Norway is more than a decade ahead of the U.S. in its adoption of electric vehicles. If the Biden administration’s goal of having 50 percent of new vehicles be electric by 2030 sounds ambitious, Norway passed that mark in 2019, The New York Times reports. In 2022, 80 percent of Norway’s new car sales were electric, and it plans to phase out gas-powered cars entirely in 2025. So far, “Norway’s experience suggests that electric vehicles bring benefits without the dire consequences predicted by some critics,” the Times reports.
Oslo’s air is noticeably cleaner — and much quieter — and its greenhouse gas emissions have dropped 30 percent since 2009 with no big uptick in unemployment at gas stations or auto mechanics, or significant strain on the electrical grid. Norway has put a lot of work into making the transition, starting with enacting policies to promote electric vehicles in the 1990s and, more recently, subsidizing the rollout of fast-charge stations throughout the country.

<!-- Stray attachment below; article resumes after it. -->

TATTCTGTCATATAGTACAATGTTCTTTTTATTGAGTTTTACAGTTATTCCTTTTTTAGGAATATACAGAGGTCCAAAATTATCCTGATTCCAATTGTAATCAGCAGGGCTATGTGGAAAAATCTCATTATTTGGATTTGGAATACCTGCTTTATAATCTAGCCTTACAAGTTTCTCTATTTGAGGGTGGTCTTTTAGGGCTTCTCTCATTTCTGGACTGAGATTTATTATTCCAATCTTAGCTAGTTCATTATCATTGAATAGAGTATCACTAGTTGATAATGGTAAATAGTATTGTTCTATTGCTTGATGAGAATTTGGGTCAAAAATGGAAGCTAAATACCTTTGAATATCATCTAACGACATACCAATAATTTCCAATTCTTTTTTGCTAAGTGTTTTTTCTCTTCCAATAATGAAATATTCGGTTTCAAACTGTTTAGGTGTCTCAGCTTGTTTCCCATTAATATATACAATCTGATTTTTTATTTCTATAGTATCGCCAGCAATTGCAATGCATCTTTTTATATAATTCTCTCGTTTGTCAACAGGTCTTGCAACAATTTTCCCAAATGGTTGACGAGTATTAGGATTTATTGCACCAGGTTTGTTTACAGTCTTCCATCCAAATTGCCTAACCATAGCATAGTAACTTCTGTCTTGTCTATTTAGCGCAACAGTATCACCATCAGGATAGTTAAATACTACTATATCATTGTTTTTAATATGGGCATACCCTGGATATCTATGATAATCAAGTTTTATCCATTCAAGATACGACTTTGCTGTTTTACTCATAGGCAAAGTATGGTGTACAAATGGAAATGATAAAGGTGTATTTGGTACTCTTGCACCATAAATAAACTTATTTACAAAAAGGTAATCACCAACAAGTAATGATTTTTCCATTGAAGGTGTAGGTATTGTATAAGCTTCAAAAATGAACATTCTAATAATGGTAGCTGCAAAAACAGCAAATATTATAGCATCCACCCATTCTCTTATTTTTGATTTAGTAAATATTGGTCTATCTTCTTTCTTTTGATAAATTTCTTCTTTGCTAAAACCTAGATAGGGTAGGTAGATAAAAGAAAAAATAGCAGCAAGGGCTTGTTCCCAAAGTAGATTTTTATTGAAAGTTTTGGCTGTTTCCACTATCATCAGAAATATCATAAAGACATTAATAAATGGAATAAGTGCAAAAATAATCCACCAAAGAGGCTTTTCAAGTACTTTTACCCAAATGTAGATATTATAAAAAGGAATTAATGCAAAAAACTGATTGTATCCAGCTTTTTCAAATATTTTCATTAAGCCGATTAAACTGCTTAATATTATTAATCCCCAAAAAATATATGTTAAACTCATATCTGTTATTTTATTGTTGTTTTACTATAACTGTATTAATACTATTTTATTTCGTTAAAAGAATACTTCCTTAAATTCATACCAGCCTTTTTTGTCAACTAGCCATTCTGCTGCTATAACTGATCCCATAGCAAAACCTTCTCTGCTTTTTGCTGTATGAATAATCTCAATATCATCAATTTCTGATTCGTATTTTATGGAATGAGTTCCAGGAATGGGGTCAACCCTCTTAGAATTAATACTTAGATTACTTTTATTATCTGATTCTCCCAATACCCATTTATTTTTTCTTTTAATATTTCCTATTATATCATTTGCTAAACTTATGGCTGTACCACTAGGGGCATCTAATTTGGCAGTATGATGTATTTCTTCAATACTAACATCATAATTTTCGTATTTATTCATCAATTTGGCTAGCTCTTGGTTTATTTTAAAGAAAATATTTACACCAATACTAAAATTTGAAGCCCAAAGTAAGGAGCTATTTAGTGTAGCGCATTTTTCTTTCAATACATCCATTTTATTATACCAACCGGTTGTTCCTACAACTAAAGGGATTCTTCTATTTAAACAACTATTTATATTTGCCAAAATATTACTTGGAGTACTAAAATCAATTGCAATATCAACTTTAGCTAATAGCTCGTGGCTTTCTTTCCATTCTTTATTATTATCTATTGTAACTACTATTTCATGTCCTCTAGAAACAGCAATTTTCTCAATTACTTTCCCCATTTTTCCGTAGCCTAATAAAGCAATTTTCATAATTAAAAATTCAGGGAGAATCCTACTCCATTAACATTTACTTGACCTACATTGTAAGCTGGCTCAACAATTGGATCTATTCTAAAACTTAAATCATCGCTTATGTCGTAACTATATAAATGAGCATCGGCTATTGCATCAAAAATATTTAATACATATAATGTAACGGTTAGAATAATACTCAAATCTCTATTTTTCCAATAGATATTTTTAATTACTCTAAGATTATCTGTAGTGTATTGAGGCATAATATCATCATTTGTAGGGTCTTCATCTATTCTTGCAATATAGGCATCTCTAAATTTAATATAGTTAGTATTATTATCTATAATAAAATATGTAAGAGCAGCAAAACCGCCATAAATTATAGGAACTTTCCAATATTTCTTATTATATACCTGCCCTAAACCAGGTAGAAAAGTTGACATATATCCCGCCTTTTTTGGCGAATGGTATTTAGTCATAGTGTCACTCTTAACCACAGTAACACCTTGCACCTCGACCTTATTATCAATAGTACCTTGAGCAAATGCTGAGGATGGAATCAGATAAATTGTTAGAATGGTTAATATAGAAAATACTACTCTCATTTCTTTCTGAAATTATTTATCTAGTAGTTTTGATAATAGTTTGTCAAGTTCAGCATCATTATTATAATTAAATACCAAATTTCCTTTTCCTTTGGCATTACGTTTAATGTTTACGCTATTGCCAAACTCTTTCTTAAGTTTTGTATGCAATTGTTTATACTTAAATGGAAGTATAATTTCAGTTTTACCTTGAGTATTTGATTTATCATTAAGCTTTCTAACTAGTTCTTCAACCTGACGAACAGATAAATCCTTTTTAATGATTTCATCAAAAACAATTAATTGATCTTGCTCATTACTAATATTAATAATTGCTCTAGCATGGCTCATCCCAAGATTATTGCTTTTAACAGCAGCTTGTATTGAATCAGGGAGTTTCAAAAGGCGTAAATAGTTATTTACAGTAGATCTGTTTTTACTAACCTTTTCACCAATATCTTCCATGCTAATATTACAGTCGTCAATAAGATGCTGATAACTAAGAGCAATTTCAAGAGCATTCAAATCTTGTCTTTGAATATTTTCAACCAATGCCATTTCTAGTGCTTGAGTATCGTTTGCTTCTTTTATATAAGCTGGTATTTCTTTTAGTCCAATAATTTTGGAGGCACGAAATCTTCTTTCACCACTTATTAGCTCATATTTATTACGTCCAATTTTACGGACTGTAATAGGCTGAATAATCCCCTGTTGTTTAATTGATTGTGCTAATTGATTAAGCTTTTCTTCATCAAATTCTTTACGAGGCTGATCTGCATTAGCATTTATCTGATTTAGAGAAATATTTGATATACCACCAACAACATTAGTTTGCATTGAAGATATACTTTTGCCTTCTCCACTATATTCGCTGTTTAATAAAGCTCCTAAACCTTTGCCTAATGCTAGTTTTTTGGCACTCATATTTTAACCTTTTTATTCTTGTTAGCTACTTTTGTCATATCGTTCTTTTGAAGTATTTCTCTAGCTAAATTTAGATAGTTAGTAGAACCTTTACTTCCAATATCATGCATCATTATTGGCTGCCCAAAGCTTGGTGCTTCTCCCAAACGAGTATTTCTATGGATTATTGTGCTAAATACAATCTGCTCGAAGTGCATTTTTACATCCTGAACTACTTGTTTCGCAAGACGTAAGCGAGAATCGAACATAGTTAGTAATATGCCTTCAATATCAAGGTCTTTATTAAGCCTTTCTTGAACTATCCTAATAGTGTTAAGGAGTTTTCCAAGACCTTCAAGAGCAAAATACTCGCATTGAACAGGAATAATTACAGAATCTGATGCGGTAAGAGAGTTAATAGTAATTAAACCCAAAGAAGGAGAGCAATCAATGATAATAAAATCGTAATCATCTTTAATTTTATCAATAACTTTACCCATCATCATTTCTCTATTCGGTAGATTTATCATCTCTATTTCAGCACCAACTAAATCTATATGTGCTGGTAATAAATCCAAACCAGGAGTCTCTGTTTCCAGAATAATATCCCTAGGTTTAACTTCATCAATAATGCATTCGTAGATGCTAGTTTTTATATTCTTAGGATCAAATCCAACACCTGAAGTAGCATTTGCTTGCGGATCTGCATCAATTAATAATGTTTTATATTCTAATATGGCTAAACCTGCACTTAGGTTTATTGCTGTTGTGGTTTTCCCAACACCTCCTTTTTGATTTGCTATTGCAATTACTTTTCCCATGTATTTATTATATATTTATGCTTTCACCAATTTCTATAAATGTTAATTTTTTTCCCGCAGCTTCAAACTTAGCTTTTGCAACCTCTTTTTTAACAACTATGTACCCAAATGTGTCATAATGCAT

The combination of tax breaks for EV owners and readily available charging stations “took away all the friction factors,” Volvo Cars CEO Jim Rowan told the Times. But the U.S. and other countries can learn from Norway’s challenges with electric cars, not just its successes. That includes figuring out the optimal number and locations for charging stations, and dealing with the frustrations of new EV drivers learning to plug in their cars. “Sometimes we have to give them a coffee to calm down,” Marit Bergsland, who works at a Circle K north of Oslo with more charging stations than gas pumps, tells the Times.
Read more about Norway’s instructive laboratory of electric vehicle adoption at The New York Times.